Biased sample—whether the researcher is aware of it or not, some samples are skewed in such a way that they clearly do not represent the population—e.g., historically, psych has used samples that over-represented males and white middle-class college-educated people and under-represented females, the poor, and ethnic minorities (in studies intended to represent the populations “people” or “children”)although this problem is not as glaring as it was decades ago—and a study doesn’t have to have an exactly equal number of people in each variable category, esp. if there’s some reason to think that the samples’ characteristics are not relevant to the behavior/process being studied. Also, if the population does not have an equal proportion of people across categories of interest, the sample can be representative of the population by reflecting these proportions.
Selection bias—when you are comparing groups, the groups systematically vary to begin with in some important but unintended way, e.g., the people in one group are older than the people in another—a confound–—a fairly frequent result of non-random samples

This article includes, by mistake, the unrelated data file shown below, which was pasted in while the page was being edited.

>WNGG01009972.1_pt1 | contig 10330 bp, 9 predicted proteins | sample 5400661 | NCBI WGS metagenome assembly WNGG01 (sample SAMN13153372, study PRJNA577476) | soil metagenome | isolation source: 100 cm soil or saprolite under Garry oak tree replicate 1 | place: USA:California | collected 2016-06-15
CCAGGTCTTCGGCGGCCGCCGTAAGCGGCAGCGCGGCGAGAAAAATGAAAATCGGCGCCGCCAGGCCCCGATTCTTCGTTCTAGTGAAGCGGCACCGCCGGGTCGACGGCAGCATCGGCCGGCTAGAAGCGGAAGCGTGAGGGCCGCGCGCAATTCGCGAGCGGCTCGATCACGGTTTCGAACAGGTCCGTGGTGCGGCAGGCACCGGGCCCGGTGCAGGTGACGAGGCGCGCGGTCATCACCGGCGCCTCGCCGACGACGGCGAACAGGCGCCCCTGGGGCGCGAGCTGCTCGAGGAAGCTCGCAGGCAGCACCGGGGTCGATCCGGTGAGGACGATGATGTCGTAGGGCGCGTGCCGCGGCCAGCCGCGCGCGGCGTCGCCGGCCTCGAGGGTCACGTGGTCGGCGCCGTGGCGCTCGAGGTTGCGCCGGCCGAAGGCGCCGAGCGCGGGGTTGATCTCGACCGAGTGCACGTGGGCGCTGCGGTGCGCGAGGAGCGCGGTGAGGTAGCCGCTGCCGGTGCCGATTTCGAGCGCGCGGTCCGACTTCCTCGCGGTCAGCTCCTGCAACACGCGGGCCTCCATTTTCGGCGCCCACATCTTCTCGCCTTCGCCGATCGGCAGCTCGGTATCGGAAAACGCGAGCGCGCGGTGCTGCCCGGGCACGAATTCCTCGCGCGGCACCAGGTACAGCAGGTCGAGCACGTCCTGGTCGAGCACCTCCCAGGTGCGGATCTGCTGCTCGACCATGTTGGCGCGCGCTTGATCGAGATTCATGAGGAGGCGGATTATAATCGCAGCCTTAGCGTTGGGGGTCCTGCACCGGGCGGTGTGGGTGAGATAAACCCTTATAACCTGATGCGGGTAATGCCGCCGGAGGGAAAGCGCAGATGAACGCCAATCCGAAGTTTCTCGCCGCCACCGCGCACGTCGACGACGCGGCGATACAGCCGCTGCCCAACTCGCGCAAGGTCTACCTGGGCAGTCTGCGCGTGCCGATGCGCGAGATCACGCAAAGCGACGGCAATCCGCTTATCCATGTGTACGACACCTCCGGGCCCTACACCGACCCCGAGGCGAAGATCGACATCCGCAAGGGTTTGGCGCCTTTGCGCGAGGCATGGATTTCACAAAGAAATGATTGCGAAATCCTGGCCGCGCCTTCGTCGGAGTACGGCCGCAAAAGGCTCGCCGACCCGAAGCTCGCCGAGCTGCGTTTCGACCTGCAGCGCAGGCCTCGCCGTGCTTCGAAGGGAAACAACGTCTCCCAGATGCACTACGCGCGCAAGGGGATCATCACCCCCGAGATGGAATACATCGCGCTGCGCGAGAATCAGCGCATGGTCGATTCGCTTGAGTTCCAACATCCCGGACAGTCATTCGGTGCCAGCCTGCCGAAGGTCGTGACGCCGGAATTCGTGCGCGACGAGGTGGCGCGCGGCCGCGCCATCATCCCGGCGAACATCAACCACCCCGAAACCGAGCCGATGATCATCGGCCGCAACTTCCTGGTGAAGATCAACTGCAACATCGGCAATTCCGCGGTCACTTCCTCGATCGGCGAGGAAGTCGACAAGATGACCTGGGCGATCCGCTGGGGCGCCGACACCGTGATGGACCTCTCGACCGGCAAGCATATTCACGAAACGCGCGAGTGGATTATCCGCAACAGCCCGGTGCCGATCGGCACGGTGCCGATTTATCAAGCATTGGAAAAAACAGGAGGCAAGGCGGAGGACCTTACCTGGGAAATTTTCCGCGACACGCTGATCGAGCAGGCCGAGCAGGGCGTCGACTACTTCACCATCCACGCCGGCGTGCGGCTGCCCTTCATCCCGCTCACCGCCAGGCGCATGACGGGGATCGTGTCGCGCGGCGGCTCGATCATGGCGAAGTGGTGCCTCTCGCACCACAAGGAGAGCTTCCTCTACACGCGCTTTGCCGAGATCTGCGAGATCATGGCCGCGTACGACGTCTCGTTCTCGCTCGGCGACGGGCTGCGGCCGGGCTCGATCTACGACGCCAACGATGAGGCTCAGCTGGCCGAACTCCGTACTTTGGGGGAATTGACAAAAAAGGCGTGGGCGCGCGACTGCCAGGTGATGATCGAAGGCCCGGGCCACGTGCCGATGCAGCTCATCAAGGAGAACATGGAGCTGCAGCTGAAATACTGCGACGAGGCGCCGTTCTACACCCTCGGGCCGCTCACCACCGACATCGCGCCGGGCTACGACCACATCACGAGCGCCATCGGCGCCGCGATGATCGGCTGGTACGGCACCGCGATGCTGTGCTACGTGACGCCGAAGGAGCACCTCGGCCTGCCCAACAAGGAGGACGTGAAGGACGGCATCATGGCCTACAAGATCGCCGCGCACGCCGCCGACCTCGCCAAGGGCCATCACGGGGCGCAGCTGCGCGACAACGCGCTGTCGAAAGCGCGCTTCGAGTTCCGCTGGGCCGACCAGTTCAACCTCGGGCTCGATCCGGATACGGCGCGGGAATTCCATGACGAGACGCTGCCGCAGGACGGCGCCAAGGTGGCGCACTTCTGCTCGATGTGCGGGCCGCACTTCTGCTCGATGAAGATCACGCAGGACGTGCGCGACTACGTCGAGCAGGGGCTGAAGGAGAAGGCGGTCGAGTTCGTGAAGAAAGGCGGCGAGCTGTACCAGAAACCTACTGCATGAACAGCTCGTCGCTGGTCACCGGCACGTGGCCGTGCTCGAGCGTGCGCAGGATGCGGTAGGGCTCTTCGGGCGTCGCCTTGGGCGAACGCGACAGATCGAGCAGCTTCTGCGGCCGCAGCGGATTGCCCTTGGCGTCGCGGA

Selective drop-out—in studies occurring over time (pre-post or longitudinal), the people who drop out of the study systematically vary from those who stay in some important and unintended way
OPERATIONALIZING
Weak face validity—when moving from the concept intended to be measured to the actual measure of the concept (operationalization), the measure or procedures/design just don’t seem to capture the concept very well to begin with (e.g., if you ask people if they consider companion animals family members and 98% say “yes” that’s nice but you don’t have a variable (it’s not varying!))
Weak construct validity—the study overall, or its measures, don’t tie in well with any particular theory—maybe you find out what happens but you have no theoretical base for understanding why, e.g.
Weak convergent validity—several measures are used that theoretically/conceptually should be closely related, but they don’t turn out that way